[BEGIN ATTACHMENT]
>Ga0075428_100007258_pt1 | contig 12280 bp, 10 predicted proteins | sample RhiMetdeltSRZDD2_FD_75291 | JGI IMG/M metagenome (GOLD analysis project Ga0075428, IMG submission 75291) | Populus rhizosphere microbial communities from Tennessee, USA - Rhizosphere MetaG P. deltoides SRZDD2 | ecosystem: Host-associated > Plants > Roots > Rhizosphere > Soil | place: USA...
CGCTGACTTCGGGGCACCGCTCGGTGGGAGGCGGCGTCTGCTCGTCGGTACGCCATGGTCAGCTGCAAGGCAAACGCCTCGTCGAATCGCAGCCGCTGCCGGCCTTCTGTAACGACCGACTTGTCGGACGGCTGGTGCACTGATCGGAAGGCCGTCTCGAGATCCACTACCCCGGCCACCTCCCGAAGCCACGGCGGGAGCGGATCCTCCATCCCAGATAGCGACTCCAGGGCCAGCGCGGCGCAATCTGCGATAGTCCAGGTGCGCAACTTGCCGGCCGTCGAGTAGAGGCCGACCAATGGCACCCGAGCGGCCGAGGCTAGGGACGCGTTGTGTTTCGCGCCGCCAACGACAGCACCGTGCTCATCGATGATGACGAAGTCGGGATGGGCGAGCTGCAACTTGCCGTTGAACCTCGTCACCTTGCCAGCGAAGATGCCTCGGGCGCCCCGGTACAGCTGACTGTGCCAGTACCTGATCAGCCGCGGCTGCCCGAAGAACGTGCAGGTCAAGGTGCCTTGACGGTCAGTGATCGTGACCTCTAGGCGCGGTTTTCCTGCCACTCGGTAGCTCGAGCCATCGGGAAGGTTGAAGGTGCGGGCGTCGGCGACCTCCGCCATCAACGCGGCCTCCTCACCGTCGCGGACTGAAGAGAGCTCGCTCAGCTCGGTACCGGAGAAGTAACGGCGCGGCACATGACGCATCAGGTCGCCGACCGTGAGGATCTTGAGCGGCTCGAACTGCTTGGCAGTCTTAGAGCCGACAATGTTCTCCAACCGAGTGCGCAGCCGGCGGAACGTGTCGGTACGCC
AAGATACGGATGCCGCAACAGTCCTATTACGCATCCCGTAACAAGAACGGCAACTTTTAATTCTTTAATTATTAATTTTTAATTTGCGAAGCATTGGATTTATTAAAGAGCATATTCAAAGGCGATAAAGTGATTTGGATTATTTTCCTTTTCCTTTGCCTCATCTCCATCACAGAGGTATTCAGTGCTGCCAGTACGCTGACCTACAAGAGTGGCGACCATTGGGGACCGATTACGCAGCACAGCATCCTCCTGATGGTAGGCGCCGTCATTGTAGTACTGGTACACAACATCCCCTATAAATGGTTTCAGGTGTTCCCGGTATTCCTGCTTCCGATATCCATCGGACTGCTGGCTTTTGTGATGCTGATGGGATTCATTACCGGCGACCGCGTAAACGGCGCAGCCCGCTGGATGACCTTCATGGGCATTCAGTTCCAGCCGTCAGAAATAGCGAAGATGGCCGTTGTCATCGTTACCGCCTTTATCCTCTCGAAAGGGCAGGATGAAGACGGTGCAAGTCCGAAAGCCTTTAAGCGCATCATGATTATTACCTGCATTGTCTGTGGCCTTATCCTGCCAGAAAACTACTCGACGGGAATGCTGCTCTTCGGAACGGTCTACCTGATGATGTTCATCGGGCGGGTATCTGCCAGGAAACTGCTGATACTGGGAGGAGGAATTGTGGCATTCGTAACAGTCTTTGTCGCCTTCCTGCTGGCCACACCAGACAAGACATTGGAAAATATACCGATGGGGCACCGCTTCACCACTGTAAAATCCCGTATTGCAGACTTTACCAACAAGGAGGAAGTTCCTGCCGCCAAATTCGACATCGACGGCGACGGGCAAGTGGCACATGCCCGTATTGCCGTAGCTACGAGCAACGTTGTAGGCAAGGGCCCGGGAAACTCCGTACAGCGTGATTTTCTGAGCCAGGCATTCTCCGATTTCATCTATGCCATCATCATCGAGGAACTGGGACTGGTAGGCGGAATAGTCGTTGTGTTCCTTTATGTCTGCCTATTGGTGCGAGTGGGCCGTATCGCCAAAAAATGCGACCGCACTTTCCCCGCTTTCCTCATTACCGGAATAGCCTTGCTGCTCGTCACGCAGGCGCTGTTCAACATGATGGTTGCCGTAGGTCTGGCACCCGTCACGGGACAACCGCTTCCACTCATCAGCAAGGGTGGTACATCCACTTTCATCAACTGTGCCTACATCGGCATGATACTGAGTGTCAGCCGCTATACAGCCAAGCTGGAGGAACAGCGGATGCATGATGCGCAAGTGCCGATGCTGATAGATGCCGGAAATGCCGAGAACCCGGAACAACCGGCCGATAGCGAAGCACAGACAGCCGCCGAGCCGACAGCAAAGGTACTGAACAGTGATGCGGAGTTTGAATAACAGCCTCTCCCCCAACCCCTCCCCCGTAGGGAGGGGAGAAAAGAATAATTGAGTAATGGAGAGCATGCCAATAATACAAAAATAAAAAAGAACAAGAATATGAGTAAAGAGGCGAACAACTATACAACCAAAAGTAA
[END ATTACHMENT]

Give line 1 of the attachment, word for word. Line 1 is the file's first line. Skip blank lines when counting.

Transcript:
>Ga0075428_100007258_pt1 | contig 12280 bp, 10 predicted proteins | sample RhiMetdeltSRZDD2_FD_75291 | JGI IMG/M metagenome (GOLD analysis project Ga0075428, IMG submission 75291) | Populus rhizosphere microbial communities from Tennessee, USA - Rhizosphere MetaG P. deltoides SRZDD2 | ecosystem: Host-associated > Plants > Roots > Rhizosphere > Soil | place: USA...